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|Shiga-like toxin beta subunit|
Shiga-like toxin, also known as verotoxin, is a toxin generated by some strains of Escherichia coli (but see below). It is named for its similarity to the AB5-type Shiga toxin produced by the bacteria Shigella dysenteriae (see Vero cell).
There are two types, known as SLT1 and SLT2.
In 1977, researchers in Ottawa, Ontario discovered the Shiga toxin normally produced by Shigella dysenteriae in a line of E. coli. The E. coli version of the toxin was named "verotoxin" because of its ability to kill Vero cells (African green monkey kidney cells) in culture. Shortly after, the verotoxin was referred to as Shiga-like toxin because of its similarities to Shiga toxin.
It has been suggested by some researchers that the gene coding for Shiga-like toxin comes from a toxin-converting lambdoid bacteriophage, such as H-19B or 933W, inserted into the bacteria's chromosome via transduction. Phylogenetic studies of the diversity of E. coli suggest that it may have been relatively easy for Shiga toxin to transduce into certain strains of E. coli, because Shigella is itself a subgenus of Escherichia; in fact, some strains traditionally considered E. coli (including those that produce this toxin) in fact belong to this lineage. Being closer relatives of Shigella dysenteriae than of the typical E. coli, it is not at all unusual that toxins similar to that of S. dysenteriae are produced by these strains.
As with Shiga toxin, the toxin requires highly specific receptors on the cells' surface in order to attach and enter the cell; species such as cattle, swine, and deer which do not carry these receptors may harbor toxigenic bacteria without any ill effect, shedding them in their feces, from where they may be spread to humans.
The Shiga-like toxin is associated with hemolytic-uremic syndrome.
Structure and mechanism
The toxin is a multisubunit protein made up one molecule of A subunit (32,000 molecular weight) responsible for the toxic action of the protein, and five molecules of the B subunit (7,700 molecular weight) responsible for binding to a specific cell type.
Mechanism of action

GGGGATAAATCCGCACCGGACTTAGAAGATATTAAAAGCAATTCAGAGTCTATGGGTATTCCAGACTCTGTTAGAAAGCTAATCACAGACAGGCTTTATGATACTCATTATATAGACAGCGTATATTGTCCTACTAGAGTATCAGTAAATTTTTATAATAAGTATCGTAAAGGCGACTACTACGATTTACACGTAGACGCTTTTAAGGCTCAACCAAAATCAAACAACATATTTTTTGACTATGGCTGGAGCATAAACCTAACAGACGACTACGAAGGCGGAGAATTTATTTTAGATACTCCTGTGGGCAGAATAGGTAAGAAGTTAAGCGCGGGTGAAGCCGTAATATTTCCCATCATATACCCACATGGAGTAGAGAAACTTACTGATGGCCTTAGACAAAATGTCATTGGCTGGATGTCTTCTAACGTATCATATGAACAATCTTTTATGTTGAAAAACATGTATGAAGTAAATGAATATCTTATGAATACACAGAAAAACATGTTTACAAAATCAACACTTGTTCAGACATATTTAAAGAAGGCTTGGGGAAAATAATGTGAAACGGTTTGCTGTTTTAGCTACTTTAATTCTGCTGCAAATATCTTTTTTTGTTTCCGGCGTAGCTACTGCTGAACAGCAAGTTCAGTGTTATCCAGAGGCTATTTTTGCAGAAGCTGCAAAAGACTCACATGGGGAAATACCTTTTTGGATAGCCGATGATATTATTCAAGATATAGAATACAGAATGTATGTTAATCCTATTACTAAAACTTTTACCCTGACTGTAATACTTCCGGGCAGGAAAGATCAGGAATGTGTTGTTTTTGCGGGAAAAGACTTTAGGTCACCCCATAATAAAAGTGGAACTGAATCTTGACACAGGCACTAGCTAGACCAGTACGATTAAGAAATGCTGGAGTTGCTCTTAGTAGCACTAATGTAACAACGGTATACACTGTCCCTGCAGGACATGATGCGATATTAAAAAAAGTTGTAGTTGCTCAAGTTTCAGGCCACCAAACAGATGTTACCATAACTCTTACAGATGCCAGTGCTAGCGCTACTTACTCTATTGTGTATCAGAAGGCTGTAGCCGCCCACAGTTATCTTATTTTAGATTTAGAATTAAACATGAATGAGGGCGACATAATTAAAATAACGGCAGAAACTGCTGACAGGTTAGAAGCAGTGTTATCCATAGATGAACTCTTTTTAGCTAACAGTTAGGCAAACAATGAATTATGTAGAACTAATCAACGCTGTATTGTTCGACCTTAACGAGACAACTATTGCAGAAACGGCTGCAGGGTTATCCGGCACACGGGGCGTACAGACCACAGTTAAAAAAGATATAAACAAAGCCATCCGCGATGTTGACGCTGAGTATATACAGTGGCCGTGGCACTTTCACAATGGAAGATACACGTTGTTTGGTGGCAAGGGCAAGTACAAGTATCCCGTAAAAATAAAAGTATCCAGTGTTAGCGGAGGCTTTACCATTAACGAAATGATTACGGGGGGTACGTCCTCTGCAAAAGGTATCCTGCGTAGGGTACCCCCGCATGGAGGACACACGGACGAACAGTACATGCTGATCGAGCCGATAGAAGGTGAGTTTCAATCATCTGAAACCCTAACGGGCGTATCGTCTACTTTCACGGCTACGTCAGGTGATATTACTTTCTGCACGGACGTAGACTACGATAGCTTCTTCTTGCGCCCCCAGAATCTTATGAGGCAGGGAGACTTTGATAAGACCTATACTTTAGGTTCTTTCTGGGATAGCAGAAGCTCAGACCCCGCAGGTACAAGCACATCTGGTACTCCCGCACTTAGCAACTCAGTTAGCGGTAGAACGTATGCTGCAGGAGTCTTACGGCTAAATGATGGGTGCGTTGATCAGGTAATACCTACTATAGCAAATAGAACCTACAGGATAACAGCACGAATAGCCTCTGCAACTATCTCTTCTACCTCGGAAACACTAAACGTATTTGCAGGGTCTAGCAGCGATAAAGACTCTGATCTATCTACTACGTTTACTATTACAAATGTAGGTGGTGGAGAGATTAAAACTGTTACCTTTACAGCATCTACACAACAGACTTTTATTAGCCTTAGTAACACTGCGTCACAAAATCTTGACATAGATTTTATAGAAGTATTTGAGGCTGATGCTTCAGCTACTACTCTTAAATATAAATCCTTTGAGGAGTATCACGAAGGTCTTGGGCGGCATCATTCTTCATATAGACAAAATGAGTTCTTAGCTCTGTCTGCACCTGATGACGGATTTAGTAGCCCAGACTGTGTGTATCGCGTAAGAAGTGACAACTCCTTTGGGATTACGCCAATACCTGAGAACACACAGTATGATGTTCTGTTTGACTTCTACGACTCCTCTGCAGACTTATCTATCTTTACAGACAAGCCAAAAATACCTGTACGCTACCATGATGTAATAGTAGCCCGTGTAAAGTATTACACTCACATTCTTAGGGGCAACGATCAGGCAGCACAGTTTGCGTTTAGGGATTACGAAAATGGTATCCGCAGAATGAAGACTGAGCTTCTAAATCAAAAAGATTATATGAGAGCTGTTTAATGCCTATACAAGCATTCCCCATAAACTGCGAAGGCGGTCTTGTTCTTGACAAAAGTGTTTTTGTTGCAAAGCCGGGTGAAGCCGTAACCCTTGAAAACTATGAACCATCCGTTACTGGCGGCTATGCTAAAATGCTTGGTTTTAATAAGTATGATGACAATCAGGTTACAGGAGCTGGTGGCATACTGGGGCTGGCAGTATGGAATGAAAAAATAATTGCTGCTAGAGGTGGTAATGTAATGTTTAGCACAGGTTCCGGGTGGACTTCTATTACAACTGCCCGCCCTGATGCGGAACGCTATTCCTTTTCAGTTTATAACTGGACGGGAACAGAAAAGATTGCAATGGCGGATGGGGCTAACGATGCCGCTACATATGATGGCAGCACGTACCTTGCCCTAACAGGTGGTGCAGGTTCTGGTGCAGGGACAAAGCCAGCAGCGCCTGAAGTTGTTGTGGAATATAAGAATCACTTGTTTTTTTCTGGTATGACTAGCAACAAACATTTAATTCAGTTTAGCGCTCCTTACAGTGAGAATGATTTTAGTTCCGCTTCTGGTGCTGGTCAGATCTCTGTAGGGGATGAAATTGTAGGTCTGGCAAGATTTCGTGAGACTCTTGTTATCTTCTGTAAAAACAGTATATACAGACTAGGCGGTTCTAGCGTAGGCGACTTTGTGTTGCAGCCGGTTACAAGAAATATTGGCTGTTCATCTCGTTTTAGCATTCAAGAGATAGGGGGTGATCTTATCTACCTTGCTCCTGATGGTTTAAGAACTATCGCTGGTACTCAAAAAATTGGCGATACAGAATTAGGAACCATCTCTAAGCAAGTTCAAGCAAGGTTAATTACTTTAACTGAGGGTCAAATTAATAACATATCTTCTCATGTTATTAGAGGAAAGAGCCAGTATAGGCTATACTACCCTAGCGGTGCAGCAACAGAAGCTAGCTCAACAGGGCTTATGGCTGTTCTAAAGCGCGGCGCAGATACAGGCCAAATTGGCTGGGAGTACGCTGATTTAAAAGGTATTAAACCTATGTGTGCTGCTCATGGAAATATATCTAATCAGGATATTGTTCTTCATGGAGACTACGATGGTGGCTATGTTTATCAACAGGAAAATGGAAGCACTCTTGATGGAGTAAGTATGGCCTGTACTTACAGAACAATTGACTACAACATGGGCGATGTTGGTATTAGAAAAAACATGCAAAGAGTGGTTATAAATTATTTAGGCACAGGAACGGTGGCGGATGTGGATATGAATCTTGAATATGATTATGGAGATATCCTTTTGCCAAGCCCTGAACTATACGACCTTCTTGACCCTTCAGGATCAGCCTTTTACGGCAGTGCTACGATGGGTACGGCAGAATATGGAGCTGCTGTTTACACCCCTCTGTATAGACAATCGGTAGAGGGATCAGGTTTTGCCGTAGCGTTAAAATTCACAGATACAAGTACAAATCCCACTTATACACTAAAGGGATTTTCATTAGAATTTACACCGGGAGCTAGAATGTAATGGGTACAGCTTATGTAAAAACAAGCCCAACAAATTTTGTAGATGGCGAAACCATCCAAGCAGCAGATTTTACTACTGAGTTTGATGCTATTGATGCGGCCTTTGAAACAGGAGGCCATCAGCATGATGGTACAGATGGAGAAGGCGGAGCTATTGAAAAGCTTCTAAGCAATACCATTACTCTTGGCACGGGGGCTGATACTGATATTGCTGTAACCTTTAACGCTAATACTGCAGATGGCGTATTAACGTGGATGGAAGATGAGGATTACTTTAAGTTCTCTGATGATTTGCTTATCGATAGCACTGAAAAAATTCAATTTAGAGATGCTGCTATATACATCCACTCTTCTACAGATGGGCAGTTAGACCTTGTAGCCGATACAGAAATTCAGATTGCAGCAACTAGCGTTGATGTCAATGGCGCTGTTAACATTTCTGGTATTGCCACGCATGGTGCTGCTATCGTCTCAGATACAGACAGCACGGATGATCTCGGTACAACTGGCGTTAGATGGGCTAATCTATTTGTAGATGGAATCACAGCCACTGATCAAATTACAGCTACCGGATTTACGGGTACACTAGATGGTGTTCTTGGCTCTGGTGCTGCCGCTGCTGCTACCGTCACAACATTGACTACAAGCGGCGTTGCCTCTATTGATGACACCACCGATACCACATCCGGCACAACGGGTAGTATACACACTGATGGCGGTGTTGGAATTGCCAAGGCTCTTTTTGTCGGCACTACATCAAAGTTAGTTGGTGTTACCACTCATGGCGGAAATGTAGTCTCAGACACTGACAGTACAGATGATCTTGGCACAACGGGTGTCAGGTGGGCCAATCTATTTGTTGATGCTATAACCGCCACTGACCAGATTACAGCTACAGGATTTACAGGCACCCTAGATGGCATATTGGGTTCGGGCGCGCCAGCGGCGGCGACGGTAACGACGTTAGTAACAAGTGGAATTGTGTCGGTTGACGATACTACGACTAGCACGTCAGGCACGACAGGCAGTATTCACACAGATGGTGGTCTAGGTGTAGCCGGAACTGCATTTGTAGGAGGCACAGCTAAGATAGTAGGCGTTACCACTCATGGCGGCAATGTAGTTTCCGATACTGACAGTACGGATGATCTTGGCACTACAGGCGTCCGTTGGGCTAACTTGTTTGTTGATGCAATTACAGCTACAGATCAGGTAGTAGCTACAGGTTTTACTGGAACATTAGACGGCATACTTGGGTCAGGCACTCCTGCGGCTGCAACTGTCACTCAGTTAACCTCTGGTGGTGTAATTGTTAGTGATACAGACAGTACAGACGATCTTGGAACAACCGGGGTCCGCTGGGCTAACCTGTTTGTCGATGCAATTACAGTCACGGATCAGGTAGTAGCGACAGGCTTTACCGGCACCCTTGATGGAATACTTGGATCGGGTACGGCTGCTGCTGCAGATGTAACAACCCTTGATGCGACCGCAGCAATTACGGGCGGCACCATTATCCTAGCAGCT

The toxin acts on the lining of the blood vessels, the vascular endothelium. The B subunits of the toxin bind to a component of the cell membrane known as glycolipid globotriaosylceramide (Gb3). Binding of the subunit B to Gb3 causes induction of narrow tubular membrane invaginations, which drives formation of inward membrane tubules for the bacterial uptake into the cell. These tubules are essential for uptake into the host cell. When the protein is inside the cell, the A subunit interacts with the ribosomes to inactivate them. The A subunit of Shiga toxin is an N-glycosidase that modifies the RNA component of the ribosome to inactivate it and so bring a halt to protein synthesis leading to the death of the cell. The vascular endothelium has to continually renew itself, so this killing of cells leads to a breakdown of the lining and to hemorrhage.[clarification needed] The first response is commonly a bloody diarrhea. This is because Shiga toxin is usually taken in with contaminated food or water.
The toxin is effective against small blood vessels, such as found in the digestive tract, the kidney, and lungs, but not against large vessels such as the arteries or major veins. A specific target for the toxin appears to the vascular endothelium of the glomerulus. This is the filtering structure that is a key to the function of the kidney. Destroying these structures leads to kidney failure and the development of the often deadly and frequently debilitating hemolytic uremic syndrome. Food poisoning with Shiga toxin often also has effects on the lungs and the nervous system.
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- Shiga-Like Toxin I at the US National Library of Medicine Medical Subject Headings (MeSH)
- Shiga-Like Toxin II at the US National Library of Medicine Medical Subject Headings (MeSH)